We moved last year, but used to live in a nice school district in Kansas. My older son -- I knew something was wrong partway through K, and then by the summer was doing some things to actually help, and he started private speech, etc.
Anyway, he did read on grade level part way through 2nd grade and then he was reading well part way through 3rd grade.
This whole time I knew someone whose son also had trouble reading. I promise he was less severe than my son just bc my son's speech. This boy did also have ADHD but his mom handled it extremely well. But she didn't want to do anything outside school, she thought it was too much stress on him (which is fair). He got some piddly intervention through school. My son got some piddly intervention through school but also I feel like school really helped him in 1st/2nd grade.
But my friend's son (my son's classmate) did not make much progress. Finally he went to summer school 2 hours/day the summers between 4th/5th and 5th/6th and he got serious tutoring then.
So after years of going "they just aren't actually doing much for him to make progress" finally he made serious progress at that point.
But my son had already been reading well and didn't have to deal with being behind at those older ages where it is harder.
His handwriting has been an issue but when that is the only thing, it isn't so bad.
But yes it is frustrating! And really hopefully your daughter does get good intervention and doesn't have to deal with this, but that doesn't change it for other kids, and it is such a waste.
But in the end my friend's son did get help through school! It just seemed to be at a glacial pace.
If your daughter has more of a dyslexia profile I have hope things will be a lot less severe in a lot of ways as far as the auditory issues. Not to minimize and it is frustrating for sure, but I have a son on the autism spectrum also, and the auditory and language issues there are just a whole different can of worms.
The thing with auditory processing I think is that for some it is just auditory processing, for some it is related to dyslexia, and then for some it is related to autism. And then I think you will hear things from all three perspectives.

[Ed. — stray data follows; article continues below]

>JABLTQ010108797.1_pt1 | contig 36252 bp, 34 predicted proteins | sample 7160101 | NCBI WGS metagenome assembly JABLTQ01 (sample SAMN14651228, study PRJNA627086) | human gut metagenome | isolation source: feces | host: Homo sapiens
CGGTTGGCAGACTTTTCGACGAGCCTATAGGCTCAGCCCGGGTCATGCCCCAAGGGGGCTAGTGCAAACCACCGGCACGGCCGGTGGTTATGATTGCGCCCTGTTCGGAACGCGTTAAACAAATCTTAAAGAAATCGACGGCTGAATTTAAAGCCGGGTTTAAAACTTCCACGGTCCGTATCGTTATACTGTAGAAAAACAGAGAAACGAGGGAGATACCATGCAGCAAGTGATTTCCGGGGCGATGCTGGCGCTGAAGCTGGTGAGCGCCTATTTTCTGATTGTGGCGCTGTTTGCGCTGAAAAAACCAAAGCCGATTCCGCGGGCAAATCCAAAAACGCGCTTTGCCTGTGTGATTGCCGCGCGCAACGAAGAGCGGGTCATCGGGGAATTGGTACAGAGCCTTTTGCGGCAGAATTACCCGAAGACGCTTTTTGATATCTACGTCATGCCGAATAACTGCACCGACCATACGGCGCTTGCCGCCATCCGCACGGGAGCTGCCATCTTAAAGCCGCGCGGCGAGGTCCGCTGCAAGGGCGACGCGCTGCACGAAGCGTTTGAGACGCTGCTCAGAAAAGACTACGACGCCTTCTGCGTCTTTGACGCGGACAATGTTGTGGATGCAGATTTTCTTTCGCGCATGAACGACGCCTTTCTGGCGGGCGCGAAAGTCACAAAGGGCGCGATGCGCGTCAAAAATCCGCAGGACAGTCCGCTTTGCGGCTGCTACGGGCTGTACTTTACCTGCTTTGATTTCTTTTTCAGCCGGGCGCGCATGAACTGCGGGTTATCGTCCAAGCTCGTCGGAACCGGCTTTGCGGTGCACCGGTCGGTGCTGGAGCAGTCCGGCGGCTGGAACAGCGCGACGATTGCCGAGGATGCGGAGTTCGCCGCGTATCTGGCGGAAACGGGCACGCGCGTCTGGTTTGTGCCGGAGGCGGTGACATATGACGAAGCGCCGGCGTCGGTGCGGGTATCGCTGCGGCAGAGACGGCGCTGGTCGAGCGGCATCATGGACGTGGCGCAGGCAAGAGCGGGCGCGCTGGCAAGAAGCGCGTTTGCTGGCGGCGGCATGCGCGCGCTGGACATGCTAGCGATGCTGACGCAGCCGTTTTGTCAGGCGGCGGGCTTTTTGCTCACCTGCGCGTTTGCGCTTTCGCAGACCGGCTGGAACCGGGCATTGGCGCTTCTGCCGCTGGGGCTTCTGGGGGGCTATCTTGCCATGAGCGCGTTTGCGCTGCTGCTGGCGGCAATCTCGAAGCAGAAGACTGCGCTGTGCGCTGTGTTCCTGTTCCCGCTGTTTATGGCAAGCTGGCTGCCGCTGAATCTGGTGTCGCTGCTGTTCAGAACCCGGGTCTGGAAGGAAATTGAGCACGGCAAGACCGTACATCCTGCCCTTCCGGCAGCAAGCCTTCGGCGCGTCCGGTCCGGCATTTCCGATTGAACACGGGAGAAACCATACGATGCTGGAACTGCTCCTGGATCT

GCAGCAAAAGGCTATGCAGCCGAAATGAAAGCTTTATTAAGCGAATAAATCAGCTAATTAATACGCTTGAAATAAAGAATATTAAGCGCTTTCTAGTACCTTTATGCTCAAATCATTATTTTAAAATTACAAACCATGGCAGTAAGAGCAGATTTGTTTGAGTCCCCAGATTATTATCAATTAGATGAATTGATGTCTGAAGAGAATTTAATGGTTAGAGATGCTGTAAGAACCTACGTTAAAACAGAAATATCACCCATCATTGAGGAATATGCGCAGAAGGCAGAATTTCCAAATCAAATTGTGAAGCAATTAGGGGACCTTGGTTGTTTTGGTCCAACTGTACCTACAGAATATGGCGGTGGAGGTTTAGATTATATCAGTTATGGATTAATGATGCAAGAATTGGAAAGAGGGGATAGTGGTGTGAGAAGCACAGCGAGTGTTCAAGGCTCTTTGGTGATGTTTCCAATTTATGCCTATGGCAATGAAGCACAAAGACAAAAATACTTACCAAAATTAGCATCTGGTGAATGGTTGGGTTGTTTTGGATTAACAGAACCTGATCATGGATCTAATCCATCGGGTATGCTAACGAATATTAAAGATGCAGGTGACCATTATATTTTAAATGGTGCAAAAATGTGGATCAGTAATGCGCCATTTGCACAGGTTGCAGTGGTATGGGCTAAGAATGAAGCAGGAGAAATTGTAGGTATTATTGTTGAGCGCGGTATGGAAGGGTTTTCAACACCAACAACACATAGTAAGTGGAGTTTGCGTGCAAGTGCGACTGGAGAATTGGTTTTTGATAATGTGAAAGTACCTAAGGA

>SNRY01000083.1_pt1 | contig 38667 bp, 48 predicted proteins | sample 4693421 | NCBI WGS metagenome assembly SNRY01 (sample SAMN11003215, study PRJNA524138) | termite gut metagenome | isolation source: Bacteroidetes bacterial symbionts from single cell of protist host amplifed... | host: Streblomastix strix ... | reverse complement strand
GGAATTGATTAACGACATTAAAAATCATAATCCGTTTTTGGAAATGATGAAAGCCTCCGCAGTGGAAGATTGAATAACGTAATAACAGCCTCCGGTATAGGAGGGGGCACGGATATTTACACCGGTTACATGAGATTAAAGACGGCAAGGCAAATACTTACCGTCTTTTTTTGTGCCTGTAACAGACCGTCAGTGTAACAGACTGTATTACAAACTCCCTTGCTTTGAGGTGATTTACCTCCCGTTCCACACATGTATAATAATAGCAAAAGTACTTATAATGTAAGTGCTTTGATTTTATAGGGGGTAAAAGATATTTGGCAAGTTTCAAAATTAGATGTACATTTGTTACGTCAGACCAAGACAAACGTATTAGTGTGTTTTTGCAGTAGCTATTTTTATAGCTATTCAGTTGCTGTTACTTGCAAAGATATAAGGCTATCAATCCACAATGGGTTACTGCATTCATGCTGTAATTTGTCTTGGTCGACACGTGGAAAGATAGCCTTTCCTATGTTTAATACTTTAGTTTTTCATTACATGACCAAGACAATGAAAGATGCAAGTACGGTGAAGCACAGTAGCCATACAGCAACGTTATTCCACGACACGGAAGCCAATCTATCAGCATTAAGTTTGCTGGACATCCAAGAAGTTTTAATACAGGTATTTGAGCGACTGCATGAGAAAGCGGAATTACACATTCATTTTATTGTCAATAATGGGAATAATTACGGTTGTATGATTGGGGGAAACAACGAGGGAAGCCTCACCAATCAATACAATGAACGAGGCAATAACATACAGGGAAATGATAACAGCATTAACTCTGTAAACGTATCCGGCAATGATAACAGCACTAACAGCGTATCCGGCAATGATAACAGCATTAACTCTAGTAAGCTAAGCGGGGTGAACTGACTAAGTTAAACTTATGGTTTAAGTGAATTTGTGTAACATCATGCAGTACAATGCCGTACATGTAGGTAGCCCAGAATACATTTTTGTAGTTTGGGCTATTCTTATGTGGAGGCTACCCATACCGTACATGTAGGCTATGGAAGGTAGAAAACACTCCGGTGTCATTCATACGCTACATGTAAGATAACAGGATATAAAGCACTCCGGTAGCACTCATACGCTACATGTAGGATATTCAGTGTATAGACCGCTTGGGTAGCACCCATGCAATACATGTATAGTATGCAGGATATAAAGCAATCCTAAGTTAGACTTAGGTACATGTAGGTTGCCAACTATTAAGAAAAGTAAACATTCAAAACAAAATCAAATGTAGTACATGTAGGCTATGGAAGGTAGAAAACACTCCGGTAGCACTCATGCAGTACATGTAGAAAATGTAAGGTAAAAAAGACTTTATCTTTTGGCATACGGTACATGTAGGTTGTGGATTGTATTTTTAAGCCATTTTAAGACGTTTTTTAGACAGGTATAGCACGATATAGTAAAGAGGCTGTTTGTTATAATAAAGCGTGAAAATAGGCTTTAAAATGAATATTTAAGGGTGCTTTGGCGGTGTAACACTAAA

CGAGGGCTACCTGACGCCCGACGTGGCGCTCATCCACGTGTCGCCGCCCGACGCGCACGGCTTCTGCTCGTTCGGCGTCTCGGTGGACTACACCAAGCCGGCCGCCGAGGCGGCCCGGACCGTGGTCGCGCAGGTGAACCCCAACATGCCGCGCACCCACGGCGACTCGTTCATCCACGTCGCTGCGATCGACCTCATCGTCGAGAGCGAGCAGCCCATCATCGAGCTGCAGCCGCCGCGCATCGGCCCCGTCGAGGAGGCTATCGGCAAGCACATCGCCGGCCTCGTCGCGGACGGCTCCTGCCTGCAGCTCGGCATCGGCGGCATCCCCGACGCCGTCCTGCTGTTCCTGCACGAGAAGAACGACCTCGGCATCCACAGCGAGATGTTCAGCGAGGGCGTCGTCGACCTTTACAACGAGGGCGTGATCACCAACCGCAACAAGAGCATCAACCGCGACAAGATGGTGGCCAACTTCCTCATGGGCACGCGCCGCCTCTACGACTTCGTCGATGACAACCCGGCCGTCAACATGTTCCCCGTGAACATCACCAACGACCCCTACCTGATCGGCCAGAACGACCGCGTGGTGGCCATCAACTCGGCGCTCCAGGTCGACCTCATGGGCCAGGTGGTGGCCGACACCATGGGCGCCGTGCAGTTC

It is strange to say "just dyslexia" as it is a lot to deal with, but personally I think it is a lot more limited in scope than autism.
Autism is considered global, but dyslexia is a specific learning disability, with a lot of strengths and then just some weaknesses. There can be strengths with autism too, but it is just more global I think.
Another thing to keep in mind with auditory processing. There are some people who do not want an autism diagnosis or an ADHD diagnosis. They just don't want it, there is some stigma or the diagnostic criteria has changed a lot for autism in the last 10-15 years.
So it's like, some kids really truly just have auditory processing difficulties. But then there are kids who either also or primarily have autism or maybe ADHD, but their parents won't deal with it, or people doing diagnosis are people going "he makes eye contact so he can't have autism" or "he has a deep emotional connection to his family he can't have autism" even though that is not where the autism diagnosis has gone in the past 10-15 years."
It just muddies the waters sometimes with some things, and auditory processing is one where I think you have to keep in mind, some kids may really have a different primary diagnosis but the parents don't mention it or don't have a 2017-style diagnosis.
And yes it is that subjective lol. But that's how it is. I think they (psychologists) do a good job of deciding what framework to use to group people into different diagnoses, but it is very subjective in some ways and it changes over time.
When I just had my oldest son and I saw "right brain learner" stuff I thought "right brain learner" basically meant a dyslexia profile, and I would think some things were so bizarre.
Then I realized "right brain learner" can also be code for autism and then so many things clicked and made sense.
But some people talk about "right brain learner" and mean dyslexia, some mean autism profile, and some mean just a personality/learning style, maybe some mean ADHD; it is confusing if you think it just means one of these, but really people mean different things. And it is still useful if you are sifting through the information so it applies to your child as well as possible.
Edited by Lecka, 18 November 2017 - 08:23 PM.